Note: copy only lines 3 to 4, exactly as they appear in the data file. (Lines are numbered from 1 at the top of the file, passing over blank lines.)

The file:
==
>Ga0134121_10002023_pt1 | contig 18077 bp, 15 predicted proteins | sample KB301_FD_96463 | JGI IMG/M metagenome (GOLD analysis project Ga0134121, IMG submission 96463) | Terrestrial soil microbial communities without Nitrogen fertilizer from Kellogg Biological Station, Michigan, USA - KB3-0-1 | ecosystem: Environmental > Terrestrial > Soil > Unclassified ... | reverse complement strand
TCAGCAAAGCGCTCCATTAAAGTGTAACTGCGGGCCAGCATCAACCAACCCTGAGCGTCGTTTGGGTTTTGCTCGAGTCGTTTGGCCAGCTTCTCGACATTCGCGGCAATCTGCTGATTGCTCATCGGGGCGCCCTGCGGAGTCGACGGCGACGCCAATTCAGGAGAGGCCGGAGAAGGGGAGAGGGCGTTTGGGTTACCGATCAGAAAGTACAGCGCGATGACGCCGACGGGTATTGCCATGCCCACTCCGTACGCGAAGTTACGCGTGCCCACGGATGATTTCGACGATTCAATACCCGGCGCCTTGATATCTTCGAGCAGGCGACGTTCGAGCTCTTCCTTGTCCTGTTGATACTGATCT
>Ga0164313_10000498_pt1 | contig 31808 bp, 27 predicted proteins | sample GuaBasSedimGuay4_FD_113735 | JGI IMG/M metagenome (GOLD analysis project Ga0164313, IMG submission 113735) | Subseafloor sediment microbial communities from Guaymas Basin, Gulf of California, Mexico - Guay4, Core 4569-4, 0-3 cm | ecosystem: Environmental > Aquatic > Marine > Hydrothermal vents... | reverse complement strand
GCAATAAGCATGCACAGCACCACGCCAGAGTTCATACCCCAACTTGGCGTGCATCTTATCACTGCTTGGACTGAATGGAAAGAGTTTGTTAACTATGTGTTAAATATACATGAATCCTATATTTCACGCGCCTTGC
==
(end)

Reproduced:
>Ga0164313_10000498_pt1 | contig 31808 bp, 27 predicted proteins | sample GuaBasSedimGuay4_FD_113735 | JGI IMG/M metagenome (GOLD analysis project Ga0164313, IMG submission 113735) | Subseafloor sediment microbial communities from Guaymas Basin, Gulf of California, Mexico - Guay4, Core 4569-4, 0-3 cm | ecosystem: Environmental > Aquatic > Marine > Hydrothermal vents... | reverse complement strand
GCAATAAGCATGCACAGCACCACGCCAGAGTTCATACCCCAACTTGGCGTGCATCTTATCACTGCTTGGACTGAATGGAAAGAGTTTGTTAACTATGTGTTAAATATACATGAATCCTATATTTCACGCGCCTTGC